Charities rebut accusations of wrongdoing after fundraising privacy exposé

A number of charities have defended their fundraising and privacy practices despite an investigation uncovering possible unlawful and unethical behaviour.

Charities: under pressure over fundraising techniques and data use
Charities: under pressure over fundraising techniques and data use

Yesterday, the Daily Mail revealed that 87-year-old pensioner and dementia sufferer Samuel Rae was contacted hundreds of times by charities and his details were sold to unscrupulous third parties, which ultimately scammed him out of £35,000.

Charities named in the investigation included the Diabetes Research & Wellness Foundation, International Fund for Animal Welfare (IFAW), National Deaf Children’s Society along with People’s Dispensary for Sick Animals (PDSA), Worldwide Cancer Research and Cancer Recovery.

Three out of the six charities that were accused of aggressive fundraising tactics and, in some cases, of selling personal information responded to PRWeek’s requests for comment and defended their actions.

The PDSA was reported to have contacted Rae more than 270 times and also said to have sold his details ten times. In a 420-word statement, the charity said it was "saddened and disappointed" to find out Rae had been the victim of fraud. It confirmed to PRWeek that six telephone calls were made to Rae over an 18-year period.

"Mr Rae had a long-standing relationship with PDSA that started in 1994, at which point he did not ask to opt out of any third-party communications. We are very grateful for his support which has helped us to provide important veterinary care for sick and injured pets. Subsequently, in 2004, Mr. Rae asked us not to share his details with outside organisations and we complied immediately with his wishes," the charity stated.

"PDSA takes data protection extremely seriously and we are very careful to respect supporters’ wishes about how we interact with them and use their details."

The PDSA did not deny sharing data, but claimed that it proactively decided to stop trading personal details of supporters "over two years ago".

"Any data sharing in which PDSA engaged in the past was done in good faith, working with recognised agencies. We were part of the Direct Marketing Association’s List Warranty Register scheme under which, in line with industry best practice, we only shared details with other commercial or charitable organisations participating in the scheme through recognised agencies."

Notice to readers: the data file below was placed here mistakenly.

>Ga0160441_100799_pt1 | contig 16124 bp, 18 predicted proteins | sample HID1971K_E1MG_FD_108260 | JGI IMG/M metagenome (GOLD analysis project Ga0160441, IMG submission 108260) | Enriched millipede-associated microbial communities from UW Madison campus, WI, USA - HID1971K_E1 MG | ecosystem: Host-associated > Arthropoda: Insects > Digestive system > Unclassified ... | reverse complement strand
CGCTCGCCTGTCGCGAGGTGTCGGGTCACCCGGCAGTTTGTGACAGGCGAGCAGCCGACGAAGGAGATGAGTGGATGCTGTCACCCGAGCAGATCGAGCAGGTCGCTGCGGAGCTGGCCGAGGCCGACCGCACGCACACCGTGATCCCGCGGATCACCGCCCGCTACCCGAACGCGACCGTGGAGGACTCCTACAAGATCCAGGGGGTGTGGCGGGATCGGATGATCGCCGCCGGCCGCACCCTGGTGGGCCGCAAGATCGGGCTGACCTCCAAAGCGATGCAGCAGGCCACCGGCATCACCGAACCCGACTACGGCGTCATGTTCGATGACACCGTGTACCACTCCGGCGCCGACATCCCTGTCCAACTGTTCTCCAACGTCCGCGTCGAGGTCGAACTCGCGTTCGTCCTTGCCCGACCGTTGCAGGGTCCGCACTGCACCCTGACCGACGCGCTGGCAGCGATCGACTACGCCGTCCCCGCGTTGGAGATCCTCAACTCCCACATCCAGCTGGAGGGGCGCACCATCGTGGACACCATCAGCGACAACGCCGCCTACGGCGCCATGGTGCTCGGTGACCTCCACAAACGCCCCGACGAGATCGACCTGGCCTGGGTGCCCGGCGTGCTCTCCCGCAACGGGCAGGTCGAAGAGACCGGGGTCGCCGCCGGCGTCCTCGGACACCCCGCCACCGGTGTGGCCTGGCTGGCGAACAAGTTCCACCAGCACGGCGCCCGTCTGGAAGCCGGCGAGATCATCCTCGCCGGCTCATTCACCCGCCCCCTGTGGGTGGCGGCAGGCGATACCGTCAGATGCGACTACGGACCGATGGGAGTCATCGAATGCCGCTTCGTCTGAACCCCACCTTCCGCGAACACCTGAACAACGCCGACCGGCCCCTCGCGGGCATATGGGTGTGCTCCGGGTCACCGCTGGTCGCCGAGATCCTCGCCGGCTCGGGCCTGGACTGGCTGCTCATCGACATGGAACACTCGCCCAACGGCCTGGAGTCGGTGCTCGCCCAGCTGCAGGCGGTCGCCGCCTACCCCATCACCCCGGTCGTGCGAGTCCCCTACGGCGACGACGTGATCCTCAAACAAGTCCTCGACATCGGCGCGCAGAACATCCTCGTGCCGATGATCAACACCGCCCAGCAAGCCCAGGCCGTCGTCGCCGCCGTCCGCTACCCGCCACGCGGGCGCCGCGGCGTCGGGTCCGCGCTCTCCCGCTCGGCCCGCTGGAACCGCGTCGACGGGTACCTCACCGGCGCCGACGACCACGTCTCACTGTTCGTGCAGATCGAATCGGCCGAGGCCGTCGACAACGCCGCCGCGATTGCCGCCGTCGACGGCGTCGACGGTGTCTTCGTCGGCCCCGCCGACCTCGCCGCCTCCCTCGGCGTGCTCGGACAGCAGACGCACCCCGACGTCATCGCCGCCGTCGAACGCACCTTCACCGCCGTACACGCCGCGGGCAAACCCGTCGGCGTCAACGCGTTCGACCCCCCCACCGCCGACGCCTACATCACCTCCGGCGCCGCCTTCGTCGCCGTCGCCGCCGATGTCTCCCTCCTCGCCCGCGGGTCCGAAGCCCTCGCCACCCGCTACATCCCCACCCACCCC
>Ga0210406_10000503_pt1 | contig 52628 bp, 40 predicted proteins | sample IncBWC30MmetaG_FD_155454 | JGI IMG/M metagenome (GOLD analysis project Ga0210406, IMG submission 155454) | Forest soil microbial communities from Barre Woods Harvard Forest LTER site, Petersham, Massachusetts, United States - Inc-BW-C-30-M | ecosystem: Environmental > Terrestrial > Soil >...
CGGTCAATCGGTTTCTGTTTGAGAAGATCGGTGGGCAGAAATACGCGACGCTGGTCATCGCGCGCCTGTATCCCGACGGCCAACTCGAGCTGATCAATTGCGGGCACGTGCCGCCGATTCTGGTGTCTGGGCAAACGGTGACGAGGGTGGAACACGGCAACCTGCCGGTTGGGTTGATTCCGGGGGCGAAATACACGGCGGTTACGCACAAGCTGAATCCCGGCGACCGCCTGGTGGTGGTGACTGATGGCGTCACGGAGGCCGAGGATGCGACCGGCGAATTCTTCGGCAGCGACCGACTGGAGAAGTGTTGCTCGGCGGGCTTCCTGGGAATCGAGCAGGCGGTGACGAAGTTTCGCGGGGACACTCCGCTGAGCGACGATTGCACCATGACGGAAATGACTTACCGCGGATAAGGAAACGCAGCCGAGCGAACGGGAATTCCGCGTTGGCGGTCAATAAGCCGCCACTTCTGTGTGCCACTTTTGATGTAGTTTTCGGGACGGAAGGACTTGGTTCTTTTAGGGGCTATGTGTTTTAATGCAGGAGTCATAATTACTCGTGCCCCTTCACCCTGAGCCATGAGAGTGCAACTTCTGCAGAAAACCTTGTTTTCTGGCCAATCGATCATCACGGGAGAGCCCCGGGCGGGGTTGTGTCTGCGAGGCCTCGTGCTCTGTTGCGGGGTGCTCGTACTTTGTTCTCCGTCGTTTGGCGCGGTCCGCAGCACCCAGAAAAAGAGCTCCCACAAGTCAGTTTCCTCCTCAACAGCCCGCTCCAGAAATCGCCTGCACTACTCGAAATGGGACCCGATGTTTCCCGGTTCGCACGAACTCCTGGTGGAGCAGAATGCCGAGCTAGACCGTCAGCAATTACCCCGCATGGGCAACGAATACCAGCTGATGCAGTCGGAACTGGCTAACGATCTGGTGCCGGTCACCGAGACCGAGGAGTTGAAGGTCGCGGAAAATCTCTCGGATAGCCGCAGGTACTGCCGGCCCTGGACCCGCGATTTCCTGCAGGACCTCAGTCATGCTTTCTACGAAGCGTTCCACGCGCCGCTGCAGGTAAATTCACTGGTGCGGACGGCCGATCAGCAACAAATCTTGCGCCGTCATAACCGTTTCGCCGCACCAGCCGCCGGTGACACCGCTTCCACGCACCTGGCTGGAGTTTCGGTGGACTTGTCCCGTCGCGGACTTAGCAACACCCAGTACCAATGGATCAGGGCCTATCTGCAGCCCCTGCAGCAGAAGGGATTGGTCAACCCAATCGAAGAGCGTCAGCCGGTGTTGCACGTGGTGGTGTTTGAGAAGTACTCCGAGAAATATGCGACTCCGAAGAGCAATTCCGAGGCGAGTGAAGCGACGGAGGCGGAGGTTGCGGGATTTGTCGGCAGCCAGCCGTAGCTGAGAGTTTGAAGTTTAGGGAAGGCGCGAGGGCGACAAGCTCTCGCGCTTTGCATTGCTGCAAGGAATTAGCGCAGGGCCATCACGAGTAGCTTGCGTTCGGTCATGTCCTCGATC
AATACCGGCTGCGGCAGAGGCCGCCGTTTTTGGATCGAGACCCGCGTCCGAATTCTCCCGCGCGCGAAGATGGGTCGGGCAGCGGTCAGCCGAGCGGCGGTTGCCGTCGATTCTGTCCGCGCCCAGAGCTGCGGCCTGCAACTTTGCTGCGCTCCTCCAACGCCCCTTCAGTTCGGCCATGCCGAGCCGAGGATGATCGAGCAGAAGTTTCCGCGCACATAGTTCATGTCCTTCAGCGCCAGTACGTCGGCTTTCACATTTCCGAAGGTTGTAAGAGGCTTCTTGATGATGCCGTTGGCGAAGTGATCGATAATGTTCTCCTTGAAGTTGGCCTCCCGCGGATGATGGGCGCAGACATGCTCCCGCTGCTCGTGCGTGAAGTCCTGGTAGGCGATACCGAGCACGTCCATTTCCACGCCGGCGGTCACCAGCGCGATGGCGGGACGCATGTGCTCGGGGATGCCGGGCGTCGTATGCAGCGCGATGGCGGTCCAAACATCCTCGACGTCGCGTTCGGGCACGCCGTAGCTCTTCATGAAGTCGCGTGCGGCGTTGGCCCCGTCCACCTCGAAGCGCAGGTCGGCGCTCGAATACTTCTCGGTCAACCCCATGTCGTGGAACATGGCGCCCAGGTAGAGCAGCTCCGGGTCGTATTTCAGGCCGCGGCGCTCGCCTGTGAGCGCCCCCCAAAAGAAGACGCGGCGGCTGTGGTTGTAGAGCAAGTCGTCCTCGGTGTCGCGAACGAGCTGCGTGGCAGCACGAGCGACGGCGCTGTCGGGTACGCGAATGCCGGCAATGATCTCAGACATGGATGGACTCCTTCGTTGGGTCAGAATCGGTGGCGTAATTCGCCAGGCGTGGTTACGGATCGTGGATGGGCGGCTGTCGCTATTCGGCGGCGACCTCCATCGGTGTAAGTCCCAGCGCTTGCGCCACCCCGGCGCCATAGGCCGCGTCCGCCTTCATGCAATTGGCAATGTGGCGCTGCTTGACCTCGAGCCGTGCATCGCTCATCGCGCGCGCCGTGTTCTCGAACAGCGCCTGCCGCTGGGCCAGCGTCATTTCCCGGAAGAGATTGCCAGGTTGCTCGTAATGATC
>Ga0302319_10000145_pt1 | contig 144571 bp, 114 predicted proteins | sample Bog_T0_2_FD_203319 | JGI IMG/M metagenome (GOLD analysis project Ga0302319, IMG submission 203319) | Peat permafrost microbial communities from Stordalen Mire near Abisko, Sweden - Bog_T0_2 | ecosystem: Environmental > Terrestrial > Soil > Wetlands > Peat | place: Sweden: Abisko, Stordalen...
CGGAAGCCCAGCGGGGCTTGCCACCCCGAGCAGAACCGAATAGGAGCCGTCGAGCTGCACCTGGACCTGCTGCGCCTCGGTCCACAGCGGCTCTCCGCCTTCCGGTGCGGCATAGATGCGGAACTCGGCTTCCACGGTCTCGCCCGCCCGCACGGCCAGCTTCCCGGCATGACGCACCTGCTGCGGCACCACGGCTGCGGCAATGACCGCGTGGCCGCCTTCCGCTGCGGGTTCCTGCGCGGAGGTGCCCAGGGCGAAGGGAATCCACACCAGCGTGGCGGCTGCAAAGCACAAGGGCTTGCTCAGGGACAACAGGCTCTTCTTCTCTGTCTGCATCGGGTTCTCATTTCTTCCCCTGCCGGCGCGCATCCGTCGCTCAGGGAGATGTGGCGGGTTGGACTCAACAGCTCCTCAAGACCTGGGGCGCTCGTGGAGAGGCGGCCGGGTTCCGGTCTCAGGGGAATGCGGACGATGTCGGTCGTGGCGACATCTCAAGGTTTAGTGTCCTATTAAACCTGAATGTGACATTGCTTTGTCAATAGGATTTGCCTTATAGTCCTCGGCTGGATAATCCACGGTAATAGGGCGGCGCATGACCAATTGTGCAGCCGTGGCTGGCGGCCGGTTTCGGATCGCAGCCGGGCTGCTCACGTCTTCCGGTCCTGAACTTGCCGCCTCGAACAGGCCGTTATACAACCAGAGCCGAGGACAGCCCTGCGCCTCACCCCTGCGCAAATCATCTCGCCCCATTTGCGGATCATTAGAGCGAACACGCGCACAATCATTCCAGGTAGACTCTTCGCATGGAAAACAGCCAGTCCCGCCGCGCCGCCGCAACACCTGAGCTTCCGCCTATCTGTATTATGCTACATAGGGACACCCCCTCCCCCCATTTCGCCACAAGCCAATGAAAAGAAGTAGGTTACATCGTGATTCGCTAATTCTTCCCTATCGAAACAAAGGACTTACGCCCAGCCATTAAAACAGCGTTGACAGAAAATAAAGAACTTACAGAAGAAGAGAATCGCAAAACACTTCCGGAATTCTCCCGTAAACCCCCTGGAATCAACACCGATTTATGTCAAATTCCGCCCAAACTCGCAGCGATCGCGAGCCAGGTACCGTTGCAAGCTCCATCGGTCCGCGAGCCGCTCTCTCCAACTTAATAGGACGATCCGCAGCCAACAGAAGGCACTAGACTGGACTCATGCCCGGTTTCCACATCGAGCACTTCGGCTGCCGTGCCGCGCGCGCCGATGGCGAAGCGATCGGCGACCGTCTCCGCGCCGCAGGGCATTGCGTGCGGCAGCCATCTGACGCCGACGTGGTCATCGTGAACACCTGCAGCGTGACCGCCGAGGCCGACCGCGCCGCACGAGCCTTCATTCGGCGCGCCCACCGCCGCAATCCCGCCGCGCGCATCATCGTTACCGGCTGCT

The NDCS was not accused of selling data, but was reported to have contacted Rae on 21 occasions. It does not dispute this figure, but claims that the majority of these interactions were via a quarterly newsletter and only one phone call was involved.

"Mr Rae became a supporter of NDCS in 2008. We are confident he was always treated with respect by NDCS and never put under undue pressure. We have never shared Mr Rae's contact details to be used by other charities or companies," the charity told PRWeek.

An IFAW spokesperson stated: "The article alleges we had 219 contacts with the supporter. It is important to note that our contact with this supporter was over a 20-year period."

"We make every effort to honour our supporters’ wishes as to how we contact them. We are investigating the allegation that we continued to contact this supporter after he asked us not to contact him."

The animal charity went on to say that it adheres to all the laws and that it strives to "retain the respect and trust" of supporters.

Worldwide Cancer Research, Cancer Recovery and the Diabetes Research and Wellness Foundation had not responded at the time of writing.

Wider implications

The investigation increases the pressure for reform of charity fundraising regulations. In a statement, the Charity Commission - which does not regulate fundraising as it is self-regulated - said the story raised serious concerns about fundraising practices and use of personal data of vulnerable people.

"Public confidence in charities requires that these allegations be investigated swiftly. Meanwhile, we hope the review of self-regulation of fundraising due to report shortly will recommend action to improve the regulation of fundraising and protect public trust and confidence in charities," the commission said.

The findings have also attracted the attention of the Information Commissioner’s Office, which has launched an investigation. Speaking to BBC Radio 4’s Today programme, ICO commissioner Christopher Graham said it was irrelevant that Rae may have forgotten to tick a box in 1994 to prevent an organisation from sharing his personal details with third parties.

This is the latest revelation in a list of scandals to hit the UK charity sector during 2015. Kids Company was forced to close weeks after it was awarded £3 million by the Government amid accusations of financial mismanagement. Founder Camila Batmanghelidjh has since worked with 6 Hillgrove for media advice to help rescue her reputation.

Fundraising firm GoGen also closed its doors after the suicide of 92-year-old poppy-seller Olive Cooke triggered an investigation. GoGen was said to have been exploiting loopholes in the Telephone Preference Service in soliciting donations.

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